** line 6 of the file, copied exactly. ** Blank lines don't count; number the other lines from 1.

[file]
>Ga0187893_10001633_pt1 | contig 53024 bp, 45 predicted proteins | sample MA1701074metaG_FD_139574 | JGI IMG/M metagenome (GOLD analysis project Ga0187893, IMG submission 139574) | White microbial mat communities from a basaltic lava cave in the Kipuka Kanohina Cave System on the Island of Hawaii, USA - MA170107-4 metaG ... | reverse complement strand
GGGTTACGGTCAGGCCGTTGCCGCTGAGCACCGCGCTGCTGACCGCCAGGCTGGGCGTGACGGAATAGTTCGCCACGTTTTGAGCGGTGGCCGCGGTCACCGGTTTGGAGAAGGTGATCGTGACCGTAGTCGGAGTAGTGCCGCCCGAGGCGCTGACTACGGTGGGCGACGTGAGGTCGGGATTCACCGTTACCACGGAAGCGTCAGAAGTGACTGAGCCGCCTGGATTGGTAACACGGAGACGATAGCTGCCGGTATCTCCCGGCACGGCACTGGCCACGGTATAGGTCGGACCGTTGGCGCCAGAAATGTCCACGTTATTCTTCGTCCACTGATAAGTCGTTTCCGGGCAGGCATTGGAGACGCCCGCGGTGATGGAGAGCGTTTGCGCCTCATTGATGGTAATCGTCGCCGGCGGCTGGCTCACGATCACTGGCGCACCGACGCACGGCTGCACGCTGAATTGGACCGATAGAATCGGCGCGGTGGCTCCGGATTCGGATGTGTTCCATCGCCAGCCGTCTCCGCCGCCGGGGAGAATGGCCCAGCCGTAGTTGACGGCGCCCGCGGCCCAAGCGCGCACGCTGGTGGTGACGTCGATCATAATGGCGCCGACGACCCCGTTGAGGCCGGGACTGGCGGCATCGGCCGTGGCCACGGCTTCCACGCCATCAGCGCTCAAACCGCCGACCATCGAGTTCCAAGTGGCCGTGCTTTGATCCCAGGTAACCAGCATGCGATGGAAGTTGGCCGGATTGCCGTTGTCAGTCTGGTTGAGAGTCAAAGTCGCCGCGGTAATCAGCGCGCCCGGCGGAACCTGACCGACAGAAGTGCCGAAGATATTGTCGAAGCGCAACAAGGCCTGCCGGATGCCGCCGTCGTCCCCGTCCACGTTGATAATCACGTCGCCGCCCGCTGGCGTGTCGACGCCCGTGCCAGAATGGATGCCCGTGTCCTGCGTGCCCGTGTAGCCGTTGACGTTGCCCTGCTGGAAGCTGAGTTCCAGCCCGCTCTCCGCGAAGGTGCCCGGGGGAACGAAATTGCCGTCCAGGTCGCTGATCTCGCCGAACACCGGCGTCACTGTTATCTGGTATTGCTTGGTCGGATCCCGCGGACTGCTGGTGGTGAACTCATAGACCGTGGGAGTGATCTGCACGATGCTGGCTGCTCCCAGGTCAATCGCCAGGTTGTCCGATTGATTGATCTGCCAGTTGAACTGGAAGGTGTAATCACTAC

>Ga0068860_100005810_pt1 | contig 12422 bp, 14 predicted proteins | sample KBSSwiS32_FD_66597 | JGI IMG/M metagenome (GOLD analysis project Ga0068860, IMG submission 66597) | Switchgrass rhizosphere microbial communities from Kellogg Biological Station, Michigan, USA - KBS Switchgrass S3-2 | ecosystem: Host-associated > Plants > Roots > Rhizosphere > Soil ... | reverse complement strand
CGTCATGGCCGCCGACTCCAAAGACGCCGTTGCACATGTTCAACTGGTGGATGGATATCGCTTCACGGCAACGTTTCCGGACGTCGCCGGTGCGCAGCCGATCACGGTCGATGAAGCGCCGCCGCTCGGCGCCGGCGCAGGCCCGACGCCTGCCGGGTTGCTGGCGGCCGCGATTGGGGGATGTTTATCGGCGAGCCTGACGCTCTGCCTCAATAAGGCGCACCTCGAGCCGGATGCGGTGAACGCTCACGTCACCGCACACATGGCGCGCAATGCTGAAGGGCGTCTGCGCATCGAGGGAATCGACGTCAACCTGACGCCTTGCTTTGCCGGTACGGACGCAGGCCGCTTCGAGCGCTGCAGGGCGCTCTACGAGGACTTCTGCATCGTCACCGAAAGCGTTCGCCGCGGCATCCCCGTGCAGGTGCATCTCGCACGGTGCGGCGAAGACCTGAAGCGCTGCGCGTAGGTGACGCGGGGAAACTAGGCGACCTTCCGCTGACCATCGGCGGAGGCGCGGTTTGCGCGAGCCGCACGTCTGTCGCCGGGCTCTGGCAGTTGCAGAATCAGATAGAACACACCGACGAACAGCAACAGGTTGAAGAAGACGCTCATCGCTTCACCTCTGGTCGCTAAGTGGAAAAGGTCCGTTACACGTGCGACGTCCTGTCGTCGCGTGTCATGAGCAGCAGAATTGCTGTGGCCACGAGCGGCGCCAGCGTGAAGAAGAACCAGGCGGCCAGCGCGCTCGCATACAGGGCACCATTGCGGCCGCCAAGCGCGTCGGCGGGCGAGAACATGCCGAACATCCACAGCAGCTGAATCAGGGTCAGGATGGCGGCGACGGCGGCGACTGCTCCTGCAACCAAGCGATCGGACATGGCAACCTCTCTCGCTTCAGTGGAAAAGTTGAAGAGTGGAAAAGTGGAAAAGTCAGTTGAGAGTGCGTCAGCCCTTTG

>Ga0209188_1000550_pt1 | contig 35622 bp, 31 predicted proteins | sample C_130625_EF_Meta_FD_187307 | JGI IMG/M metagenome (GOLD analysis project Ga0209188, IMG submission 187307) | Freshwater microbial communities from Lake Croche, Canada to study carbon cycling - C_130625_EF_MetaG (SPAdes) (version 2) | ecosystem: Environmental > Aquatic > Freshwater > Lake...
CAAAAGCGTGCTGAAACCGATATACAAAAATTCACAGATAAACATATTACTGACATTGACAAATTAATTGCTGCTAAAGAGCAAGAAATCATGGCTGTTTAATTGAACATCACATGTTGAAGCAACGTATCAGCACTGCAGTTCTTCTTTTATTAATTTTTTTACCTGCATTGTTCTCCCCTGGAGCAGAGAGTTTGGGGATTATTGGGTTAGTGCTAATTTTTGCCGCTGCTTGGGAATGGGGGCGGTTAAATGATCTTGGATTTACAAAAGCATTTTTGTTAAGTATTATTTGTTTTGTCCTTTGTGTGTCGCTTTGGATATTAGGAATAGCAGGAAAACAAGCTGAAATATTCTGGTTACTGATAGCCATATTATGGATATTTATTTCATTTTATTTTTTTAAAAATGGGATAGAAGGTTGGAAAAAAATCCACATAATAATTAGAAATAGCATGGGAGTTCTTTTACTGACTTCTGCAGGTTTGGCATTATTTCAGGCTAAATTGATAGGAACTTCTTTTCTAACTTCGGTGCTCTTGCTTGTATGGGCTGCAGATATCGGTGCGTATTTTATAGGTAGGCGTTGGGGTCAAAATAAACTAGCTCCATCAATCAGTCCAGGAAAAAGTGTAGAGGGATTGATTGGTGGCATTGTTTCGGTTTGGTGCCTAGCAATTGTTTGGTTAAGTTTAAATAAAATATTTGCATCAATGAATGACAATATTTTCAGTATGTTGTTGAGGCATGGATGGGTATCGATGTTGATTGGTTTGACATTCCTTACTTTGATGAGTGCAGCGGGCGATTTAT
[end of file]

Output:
CAAAAGCGTGCTGAAACCGATATACAAAAATTCACAGATAAACATATTACTGACATTGACAAATTAATTGCTGCTAAAGAGCAAGAAATCATGGCTGTTTAATTGAACATCACATGTTGAAGCAACGTATCAGCACTGCAGTTCTTCTTTTATTAATTTTTTTACCTGCATTGTTCTCCCCTGGAGCAGAGAGTTTGGGGATTATTGGGTTAGTGCTAATTTTTGCCGCTGCTTGGGAATGGGGGCGGTTAAATGATCTTGGATTTACAAAAGCATTTTTGTTAAGTATTATTTGTTTTGTCCTTTGTGTGTCGCTTTGGATATTAGGAATAGCAGGAAAACAAGCTGAAATATTCTGGTTACTGATAGCCATATTATGGATATTTATTTCATTTTATTTTTTTAAAAATGGGATAGAAGGTTGGAAAAAAATCCACATAATAATTAGAAATAGCATGGGAGTTCTTTTACTGACTTCTGCAGGTTTGGCATTATTTCAGGCTAAATTGATAGGAACTTCTTTTCTAACTTCGGTGCTCTTGCTTGTATGGGCTGCAGATATCGGTGCGTATTTTATAGGTAGGCGTTGGGGTCAAAATAAACTAGCTCCATCAATCAGTCCAGGAAAAAGTGTAGAGGGATTGATTGGTGGCATTGTTTCGGTTTGGTGCCTAGCAATTGTTTGGTTAAGTTTAAATAAAATATTTGCATCAATGAATGACAATATTTTCAGTATGTTGTTGAGGCATGGATGGGTATCGATGTTGATTGGTTTGACATTCCTTACTTTGATGAGTGCAGCGGGCGATTTAT